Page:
The heavily Catholic republic of San Marino, a tiny microstate of 33,000 people located in northern Italy, recently voted to legalize abortion through 12 weeks gestation. A referendum was held after 3,000 citizens, or nearly 10% of the populace, signed a petition demanding that the current San Marino abortion law, which dates back to 1865, be overturned. While results of the referendum clearly supported legalizing abortion, with 77% of votes cast in favor, a Reuters article noted that only 41% of eligible voters cast a ballot.
At present, San Marino law calls for a six year prison sentence for abortionists, and a three year prison sentence for women who illegally procure an abortion. Consequently, San Marino women have historically traveled to Italy for abortions. Since the referendum passed, San Marino’s government will now draft a bill to formally legalize abortion.
According to the terms of the referendum, women will be able to obtain an abortion for any reason up through 12 weeks gestation, and afterwards for “life of the mother” cases or in cases of fetal anomaly.
READ: Pro-life country of Malta fights attempts to decriminalize abortion
As documented by Live Action in its Baby Olivia video, by 12 weeks gestation a preborn baby can “suck her thumb, swallow, touch her face, sigh, stretch, and even grasp objects. Her face, hands, and feet can sense light touch. Her early vocal cords have formed, paving the way for her first cry outside the womb.”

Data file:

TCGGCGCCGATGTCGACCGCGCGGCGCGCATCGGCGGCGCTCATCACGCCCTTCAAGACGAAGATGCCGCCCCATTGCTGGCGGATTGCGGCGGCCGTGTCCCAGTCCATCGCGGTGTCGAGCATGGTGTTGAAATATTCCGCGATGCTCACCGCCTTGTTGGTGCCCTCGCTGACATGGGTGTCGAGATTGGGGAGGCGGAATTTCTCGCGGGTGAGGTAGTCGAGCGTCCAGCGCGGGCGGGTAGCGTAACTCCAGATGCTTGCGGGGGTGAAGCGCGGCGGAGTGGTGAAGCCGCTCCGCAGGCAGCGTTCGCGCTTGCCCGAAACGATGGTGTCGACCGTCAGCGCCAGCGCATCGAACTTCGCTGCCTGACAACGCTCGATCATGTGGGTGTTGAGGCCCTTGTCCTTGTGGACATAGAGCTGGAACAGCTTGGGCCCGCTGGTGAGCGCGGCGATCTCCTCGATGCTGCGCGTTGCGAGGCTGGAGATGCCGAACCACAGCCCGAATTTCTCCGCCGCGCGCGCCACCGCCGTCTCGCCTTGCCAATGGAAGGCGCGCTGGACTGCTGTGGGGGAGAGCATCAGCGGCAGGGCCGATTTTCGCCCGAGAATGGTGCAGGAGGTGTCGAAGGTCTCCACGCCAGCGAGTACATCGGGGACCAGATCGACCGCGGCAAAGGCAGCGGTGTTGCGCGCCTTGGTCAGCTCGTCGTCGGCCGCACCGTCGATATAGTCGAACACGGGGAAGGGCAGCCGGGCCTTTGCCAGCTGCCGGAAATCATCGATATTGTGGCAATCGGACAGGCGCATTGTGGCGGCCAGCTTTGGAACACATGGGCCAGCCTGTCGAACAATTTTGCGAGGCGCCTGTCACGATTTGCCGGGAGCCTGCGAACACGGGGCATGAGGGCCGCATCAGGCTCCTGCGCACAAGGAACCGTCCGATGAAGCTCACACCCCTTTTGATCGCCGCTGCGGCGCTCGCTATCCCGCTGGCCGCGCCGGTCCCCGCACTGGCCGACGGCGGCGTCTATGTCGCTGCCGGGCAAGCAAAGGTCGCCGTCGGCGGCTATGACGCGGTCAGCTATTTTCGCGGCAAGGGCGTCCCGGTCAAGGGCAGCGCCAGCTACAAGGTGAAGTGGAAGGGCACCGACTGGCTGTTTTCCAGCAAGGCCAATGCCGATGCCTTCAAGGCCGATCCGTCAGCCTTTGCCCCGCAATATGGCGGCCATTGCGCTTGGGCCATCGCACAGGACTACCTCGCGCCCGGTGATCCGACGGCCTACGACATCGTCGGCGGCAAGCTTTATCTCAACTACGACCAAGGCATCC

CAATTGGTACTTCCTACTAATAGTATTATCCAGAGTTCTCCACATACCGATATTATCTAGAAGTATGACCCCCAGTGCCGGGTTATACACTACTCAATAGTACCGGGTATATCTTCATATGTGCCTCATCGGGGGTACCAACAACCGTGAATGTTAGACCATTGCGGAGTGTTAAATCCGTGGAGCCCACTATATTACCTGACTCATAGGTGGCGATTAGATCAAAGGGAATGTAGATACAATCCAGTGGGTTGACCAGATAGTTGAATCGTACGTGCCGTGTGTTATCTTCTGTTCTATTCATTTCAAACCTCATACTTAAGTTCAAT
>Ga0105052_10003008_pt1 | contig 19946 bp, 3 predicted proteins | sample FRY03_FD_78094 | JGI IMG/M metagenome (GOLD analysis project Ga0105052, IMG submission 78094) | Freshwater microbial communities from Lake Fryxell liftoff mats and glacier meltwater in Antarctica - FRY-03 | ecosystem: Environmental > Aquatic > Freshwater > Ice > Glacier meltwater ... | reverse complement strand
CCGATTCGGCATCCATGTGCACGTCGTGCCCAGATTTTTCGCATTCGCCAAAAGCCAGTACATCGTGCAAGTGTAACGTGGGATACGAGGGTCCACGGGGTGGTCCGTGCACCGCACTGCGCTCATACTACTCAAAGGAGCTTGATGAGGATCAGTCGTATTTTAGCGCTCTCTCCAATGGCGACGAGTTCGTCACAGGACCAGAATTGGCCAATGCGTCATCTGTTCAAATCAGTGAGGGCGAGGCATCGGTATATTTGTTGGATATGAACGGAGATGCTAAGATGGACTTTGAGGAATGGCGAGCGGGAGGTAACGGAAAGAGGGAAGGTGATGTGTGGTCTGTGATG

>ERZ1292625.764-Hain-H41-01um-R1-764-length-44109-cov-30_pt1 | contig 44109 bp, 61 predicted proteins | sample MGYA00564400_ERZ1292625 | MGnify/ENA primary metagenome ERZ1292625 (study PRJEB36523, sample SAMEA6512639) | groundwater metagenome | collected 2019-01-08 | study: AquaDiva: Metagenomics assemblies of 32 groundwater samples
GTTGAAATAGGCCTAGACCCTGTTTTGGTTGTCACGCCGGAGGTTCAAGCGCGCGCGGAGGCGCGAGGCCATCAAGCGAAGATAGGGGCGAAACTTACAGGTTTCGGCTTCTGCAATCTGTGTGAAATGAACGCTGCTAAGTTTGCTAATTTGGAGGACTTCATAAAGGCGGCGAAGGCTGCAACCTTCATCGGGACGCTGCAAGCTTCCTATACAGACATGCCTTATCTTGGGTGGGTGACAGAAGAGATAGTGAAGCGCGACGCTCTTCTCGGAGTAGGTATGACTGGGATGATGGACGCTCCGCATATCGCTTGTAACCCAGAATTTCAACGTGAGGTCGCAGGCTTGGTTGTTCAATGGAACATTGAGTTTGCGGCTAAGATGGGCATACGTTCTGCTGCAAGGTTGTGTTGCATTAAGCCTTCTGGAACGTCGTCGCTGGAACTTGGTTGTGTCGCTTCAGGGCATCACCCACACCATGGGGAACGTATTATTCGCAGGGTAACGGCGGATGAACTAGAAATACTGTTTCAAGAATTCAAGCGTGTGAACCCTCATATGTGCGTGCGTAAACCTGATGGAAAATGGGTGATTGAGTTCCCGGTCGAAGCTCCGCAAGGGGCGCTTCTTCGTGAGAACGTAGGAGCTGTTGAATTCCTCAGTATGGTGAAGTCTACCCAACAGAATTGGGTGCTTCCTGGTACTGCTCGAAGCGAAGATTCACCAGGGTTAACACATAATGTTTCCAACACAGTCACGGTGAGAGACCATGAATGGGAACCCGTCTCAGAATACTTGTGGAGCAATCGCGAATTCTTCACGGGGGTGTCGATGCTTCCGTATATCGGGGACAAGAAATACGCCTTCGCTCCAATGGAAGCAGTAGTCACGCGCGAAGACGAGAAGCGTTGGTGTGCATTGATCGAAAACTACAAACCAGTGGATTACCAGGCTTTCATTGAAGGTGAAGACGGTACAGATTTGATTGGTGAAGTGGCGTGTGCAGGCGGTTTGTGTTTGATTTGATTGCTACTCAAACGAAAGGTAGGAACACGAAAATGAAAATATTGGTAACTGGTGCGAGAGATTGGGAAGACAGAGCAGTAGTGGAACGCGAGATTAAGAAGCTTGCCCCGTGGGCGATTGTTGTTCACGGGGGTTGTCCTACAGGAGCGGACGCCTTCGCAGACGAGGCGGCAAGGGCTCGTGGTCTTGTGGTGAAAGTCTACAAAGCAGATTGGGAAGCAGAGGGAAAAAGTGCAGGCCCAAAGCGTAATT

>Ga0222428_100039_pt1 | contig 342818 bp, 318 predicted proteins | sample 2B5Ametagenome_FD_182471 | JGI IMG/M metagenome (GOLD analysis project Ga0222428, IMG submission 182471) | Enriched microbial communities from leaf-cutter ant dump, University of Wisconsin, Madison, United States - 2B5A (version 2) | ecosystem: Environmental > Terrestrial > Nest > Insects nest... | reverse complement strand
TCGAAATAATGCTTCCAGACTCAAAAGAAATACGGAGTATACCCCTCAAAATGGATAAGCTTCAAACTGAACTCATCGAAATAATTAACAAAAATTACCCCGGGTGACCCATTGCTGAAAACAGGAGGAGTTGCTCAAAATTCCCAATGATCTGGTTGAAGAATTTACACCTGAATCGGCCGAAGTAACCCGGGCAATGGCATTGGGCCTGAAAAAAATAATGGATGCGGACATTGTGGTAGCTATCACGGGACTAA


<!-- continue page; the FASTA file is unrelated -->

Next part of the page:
A member of the “Noi Ci Siamo” campaign urging San Marino citizens to vote ‘yes’ on the referendum explained the reason for their vote, saying, “We supported this for the simple reason that it seemed right that women have a choice and aren’t forced to go somewhere else, but to have the services on our own territory.”
A female citizen casting her ‘yes’ vote similarly framed the issue as a matter of the government giving women their due, claiming that San Marino “must provide its citizens this opportunity.” But legalizing abortion is not merely governmental acknowledgement of a right as its advocates claim. Rather, it always represents a failure of the legal system, which is intended to protect the weak from being trampled, destroyed, or discarded by the strong or those in power.
In contrast, San Marino pediatrician Dr. Maria Prassede Venturini, a leader in the “Welcome Life” campaign opposing the law change, insisted that a healthy culture must value “two main protagonists: the mother and the child.” Venturini’s words echo the pro-life movement’s long-standing advocacy for the rights and wellbeing of both mothers and their preborn children to be valued and safeguarded.
Up until the vote, San Marino was one of a very few European holdouts where abortion remained illegal. Now, only the island nation of Malta as well as the microstates Vatican City, Andorra, and Lichtenstein, ban abortion. In 2018, Ireland, also a heavily Catholic nation, legalized abortion after a lengthy, controversial campaign by abortion advocates. As Live Action News reported, in the year following legalization, abortions surged by nearly 150%. In good news, a Polish law went into effect in January of 2021 banning discriminatory abortions performed solely because of a prenatal diagnosis.
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